Upon graduating from Virginia Tech, a 22-year-old Richmond woman cemented her place in history by becoming the state’s first-ever Black female nanoscientist.
Recent grad Ginai Seabron said she often noticed she was the only nonwhite student in her classes at the university but had no idea she’d be the first Black woman to earn a degree in the program.
“We talked to the department head and he looked it up and confirmed it,” Seabron told local station NBC 12.
Photos of her historic graduation went viral on social media, racking up nearly 74,000 likes and 14,000 re-tweets. The congratulatory messages continued pouring in as peers, friends and former classmates lauded Seabron for her accomplishments.
— ¡BOOSHEELENA¡ (@ori_ginai) May 9, 2018
According to Virginia Tech’s website, Seabron was one of just 20 graduating seniors in the nanoscience major. The university’s nanoscience program, which focuses on the study of an object’s make up, is just one of two in the entire state.
The road to graduation wasn’t always smooth for Seabron, who spent the hours before commencement reflecting on her last four years as a Virginia Tech “Hokie.” She said it wasn’t the least bit easy being the only Black person in the room, calling the experience “intimidating.” Luckily, she had the love and support of VT’s Black student body, who she said helped her stay encouraged through the tough times.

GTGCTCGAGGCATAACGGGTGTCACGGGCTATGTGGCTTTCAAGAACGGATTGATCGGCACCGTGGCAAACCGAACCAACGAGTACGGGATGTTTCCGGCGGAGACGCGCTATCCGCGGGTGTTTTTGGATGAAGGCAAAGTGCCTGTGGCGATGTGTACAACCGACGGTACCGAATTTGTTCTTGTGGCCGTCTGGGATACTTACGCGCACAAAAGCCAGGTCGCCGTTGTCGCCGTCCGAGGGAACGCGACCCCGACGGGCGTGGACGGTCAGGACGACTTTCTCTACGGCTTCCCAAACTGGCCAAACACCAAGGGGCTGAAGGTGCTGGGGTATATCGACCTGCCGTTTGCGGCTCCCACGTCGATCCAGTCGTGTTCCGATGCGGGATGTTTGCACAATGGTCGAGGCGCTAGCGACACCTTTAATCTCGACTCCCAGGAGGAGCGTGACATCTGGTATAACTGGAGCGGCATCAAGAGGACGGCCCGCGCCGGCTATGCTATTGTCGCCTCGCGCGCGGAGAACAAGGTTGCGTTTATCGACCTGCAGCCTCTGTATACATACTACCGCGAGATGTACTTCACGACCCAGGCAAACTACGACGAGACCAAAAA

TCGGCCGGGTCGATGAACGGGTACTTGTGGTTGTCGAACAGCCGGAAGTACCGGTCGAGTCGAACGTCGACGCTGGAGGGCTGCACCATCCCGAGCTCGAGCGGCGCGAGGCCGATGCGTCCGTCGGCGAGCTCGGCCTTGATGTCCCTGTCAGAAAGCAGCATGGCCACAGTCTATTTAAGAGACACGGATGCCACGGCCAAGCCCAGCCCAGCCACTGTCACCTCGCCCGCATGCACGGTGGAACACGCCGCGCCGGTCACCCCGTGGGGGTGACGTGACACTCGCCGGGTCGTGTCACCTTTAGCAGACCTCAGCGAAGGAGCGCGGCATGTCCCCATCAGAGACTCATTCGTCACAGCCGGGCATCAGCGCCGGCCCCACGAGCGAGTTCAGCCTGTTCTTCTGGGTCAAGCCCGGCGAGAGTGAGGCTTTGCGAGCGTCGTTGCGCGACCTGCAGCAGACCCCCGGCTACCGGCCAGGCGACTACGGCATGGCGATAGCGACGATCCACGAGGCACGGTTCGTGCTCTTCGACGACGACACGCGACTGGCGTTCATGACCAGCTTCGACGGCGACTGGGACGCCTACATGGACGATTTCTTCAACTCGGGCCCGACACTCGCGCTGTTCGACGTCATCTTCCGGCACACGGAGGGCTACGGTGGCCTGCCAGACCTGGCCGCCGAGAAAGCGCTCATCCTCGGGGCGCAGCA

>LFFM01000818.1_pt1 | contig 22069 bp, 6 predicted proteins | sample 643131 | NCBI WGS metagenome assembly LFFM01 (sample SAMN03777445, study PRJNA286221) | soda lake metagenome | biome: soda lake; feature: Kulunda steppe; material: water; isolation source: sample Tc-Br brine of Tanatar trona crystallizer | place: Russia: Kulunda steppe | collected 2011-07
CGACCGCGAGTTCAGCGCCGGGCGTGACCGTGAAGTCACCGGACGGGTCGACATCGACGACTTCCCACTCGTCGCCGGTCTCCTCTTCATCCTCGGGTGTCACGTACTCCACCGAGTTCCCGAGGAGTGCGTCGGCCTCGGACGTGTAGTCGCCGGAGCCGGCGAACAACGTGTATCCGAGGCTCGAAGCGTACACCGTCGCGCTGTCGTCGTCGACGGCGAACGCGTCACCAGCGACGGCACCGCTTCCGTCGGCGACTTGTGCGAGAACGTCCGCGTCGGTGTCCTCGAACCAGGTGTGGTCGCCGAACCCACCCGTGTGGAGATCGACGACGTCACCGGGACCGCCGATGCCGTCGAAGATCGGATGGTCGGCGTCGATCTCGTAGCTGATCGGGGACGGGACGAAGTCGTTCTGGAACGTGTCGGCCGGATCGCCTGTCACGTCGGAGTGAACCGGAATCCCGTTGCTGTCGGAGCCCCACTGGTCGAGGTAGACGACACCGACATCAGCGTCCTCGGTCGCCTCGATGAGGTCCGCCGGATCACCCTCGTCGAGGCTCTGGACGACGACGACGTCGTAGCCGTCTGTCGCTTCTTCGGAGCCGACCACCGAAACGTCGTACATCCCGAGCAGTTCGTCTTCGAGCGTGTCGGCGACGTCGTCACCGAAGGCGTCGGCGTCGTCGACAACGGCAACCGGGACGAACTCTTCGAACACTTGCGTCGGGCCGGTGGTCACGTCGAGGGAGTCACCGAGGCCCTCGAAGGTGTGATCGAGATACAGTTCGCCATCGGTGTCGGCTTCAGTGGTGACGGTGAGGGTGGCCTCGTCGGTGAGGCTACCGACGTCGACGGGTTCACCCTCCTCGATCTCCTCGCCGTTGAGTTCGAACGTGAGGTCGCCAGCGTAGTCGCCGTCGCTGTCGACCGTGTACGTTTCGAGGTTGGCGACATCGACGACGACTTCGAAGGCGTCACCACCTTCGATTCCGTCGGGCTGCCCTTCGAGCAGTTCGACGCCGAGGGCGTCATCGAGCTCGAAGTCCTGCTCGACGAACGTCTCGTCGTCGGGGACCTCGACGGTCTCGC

In turn, Seabron said she was able to help Black students like herself transfer into her major.
“The Black community at Virginia Tech is wonderful,” she told VT News. “The Black Cultural Center and everyone in the cultural and community centers are all amazing. They know me as Auntie Nai here. They are really my family away from home. Without them, I would not have made it. I can promise you that.”
Ginai’s mother, Sherita Seabron, described her daughter as a natural born leader and was overjoyed to see her finally cross the stage in May. Speaking with NBC 12, she said living three hours away from Ginai has been tough, but in the end, it made them both stronger.
“Pray with her, tell her she can make it, never give up,” Sherita Seabron said. “That wasn’t an option for her.”
For future students looking to accomplish big dreams of their own, Ginai Seabron offered these words of advice: “Continue to push. Rely on your family and your friends. Reach out to your professors. Go to office hours … Step out of your comfort zone. Get to know the people in your class — they could become your study buddies. You’ll think you’re the only person struggling, but as it turns out, everybody’s struggling.”
For now, Seabron’s post-grad plans include a one-year internship at her alma mater as she prepares to go back to school.